Round-up micro investing is a popular investing strategy that aims to build investing into everyday transactions.
This should help new investors make, and stick to, their saving goals. However, due to monthly fees and the tiny increments of money that get added at a time, micro investing is at best a secondary investing strategy and at worst, a rip-off to these investors.
What is Round-Up Investing?Round-Up investing is a form of micro investing made popular by Acorns. It is an app-based investing strategy that allows users to passively invest their money throughout their everyday life. This is achieved by rounding payments up to the nearest dollar and putting those fractions of a dollar into a separate investment account.
While this may seem like an insignificant amount of money, it truly does add up. According to Acorns, the typical person invests more than $30 a month through the rounding service, which equates to $360 per year, excluding market gains or losses. It’s not a lot, but it is certainly a start for those who have struggled to put money aside for investments.
However, it is important to note that "typical" and "average" are not likely to be interchangeable terms. Meaning, this could be based on average spending patterns across the country and not their user's actual savings rates. With this in mind, single and younger individuals are likely to be somewhere below that figure, on average.
Fees:Acorns, Chime and other round-up micro-investing apps are free to download, however there is a monthly charge once you begin investing. With Acorns, fees range from $1 to $5 monthly, depending on which plan you choose. And while this doesn’t seem like too much, it is a lot proportionally when you consider that you are only saving around $30 a month through the app. This means investors are paying the app 3.33% to 16.67% of their investment. That’s a crazy high expense ratio when compared to the approximately 0.75% found in other actively managed portfolios.
Investors are also given the opportunity to make one-time deposits, which the app will invest alongside your spare change. However, because of these high expense ratios, it is probably a better idea to invest that money somewhere else to maximize the amount of money that makes it to your interest-earning balance.
Retirement:Additionally, through apps like Acorns, individuals can quickly and easily create an IRA, or Individual Retirement Account. This means the apps can help investors plan for retirement without thinking about having to make deposits. However, the returns, net of fees on $360 per year will not get the investors nearly as far as the matching funds provided by many employer-sponsored retirement plans.
Experts suggest as a general rule of thumb that individuals should plan to save around $1 million for retirement or twelve times your pre-retirement salary. For this reason, it is pretty safe to assume that an IRA in a micro-investing app should be a secondary account and not your sole fund for retirement.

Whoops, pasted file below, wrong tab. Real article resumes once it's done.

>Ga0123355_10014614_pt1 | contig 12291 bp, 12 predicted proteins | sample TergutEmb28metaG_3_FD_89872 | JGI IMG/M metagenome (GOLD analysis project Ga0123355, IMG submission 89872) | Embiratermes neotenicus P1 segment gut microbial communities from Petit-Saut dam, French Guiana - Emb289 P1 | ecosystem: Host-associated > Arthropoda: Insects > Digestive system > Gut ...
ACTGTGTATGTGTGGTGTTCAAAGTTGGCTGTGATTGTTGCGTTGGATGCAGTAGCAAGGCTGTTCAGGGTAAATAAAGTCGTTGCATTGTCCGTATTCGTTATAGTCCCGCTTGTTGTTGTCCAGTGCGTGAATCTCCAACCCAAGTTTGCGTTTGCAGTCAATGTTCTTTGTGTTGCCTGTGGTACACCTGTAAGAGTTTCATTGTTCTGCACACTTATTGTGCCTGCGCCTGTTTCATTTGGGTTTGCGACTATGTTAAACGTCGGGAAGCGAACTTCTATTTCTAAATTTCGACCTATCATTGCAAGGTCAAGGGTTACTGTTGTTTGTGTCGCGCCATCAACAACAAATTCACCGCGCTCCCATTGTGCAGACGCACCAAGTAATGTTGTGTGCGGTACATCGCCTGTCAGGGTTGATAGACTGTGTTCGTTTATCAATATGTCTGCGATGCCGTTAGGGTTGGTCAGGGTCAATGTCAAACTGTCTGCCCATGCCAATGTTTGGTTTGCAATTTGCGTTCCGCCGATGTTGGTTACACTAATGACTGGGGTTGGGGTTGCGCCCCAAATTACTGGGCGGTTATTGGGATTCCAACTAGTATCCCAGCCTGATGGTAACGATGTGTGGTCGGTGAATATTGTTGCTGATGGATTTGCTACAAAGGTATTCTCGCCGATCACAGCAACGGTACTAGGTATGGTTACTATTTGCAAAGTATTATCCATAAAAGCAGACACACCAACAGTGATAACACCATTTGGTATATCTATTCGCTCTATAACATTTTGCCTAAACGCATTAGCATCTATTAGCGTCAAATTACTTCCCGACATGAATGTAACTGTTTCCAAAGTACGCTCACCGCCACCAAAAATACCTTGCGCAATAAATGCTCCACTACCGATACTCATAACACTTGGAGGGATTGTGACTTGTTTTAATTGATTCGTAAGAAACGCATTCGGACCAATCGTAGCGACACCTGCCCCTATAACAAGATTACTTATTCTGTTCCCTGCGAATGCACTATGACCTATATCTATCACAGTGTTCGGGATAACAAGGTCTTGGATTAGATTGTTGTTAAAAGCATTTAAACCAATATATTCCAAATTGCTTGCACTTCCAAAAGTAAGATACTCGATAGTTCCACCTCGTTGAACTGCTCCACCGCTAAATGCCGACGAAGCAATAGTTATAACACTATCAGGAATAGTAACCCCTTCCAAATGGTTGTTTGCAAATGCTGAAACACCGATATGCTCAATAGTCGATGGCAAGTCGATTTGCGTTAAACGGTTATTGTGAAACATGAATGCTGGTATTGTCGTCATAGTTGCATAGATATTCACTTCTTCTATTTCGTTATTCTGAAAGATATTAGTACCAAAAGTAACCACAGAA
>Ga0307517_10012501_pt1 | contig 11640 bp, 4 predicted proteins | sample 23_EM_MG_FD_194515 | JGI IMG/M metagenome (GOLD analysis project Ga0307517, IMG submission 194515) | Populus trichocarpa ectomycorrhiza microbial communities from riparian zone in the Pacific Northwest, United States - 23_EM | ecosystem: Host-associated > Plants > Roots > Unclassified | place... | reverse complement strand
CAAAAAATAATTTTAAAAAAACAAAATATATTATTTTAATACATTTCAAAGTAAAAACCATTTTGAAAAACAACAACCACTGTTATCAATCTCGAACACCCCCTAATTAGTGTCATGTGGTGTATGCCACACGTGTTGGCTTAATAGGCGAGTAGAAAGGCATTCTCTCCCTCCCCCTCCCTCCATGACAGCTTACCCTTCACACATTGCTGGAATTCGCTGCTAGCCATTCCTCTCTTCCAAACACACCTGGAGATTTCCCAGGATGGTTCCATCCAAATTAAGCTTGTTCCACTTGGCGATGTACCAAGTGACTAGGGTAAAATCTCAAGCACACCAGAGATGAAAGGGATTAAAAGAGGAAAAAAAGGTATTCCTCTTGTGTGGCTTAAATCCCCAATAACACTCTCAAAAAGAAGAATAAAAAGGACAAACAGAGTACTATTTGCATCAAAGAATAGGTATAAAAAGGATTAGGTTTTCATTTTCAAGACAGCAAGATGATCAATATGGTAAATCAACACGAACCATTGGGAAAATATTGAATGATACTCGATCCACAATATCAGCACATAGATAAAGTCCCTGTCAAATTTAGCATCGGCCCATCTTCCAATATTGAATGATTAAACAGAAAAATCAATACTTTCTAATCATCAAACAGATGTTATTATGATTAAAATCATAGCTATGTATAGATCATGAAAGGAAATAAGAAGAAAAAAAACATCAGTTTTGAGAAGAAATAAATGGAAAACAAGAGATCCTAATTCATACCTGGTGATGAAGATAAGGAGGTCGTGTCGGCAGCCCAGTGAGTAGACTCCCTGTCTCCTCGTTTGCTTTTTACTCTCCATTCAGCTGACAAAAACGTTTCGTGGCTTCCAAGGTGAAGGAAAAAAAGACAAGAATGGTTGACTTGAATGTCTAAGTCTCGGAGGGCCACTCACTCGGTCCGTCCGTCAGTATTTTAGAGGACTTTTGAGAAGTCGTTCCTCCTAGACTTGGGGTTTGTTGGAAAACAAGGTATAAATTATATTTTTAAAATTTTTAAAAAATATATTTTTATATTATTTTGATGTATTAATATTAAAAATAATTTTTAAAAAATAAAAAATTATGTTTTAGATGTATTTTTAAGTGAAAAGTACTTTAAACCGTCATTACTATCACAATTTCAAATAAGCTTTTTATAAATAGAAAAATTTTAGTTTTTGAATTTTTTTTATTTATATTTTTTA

Using Nerdwallet’s retirement calculator and assuming age 30, $45,000 starting income, and $25 saved monthly from our passive investments, we calculate that at retirement age of 67 an individual could net around $50,000. We started at $25 because this tool assumes a salary increase of 2% per year. This means that $25 per month will increase and could help us account for how individuals tend to have more transactions as they age and assume more responsibility in life, including spouses, kids, and pets among other things.
What is Found Money?Found Money is a redeeming feature found in Acorns that may help users to maximize their savings on the app. Acorns partners with over 300 companies that invest a percentage of your sale with the company into your Acorns account and includes some big names such as Nike, Airbnb, and Walmart. This acts much like cash back with a credit card, except this money gets invested for you rather than given back to you in a check.
Who is Micro Investing Good for?Micro investing with apps such as Stash Invest and Acorns are expensive approaches to investing when considering the high expense ratios. However, the apps do make investing incredibly easy and can be a great way to save extra money for retirement or otherwise. The app can be a great addition to your existing saving plan, but only so long as it remains passive and the investor does not lower their existing monthly savings to "account" for money they now save passively, as those investments tend to be more expensive on a percentage basis.
If micro investing sounds like it would make a beneficial addition to your portfolio, then below is a list of some of round-up apps out there:
Qapital operates similarly to the two above, however the app aims to gamify saving while rounding up purchases made on your Qapital card.
Additionally, below are two other apps to explore if you are looking to bring more tech to your spending:
Digit does not contain a roundup feature, however the app does use AI to track your spending patterns and automatically saves the "perfect amount everyday" for you.
Qoins is actually a round-up app with a twist. Instead of rounding your purchases to invest, they round up your purchases to help you pay-off debt faster.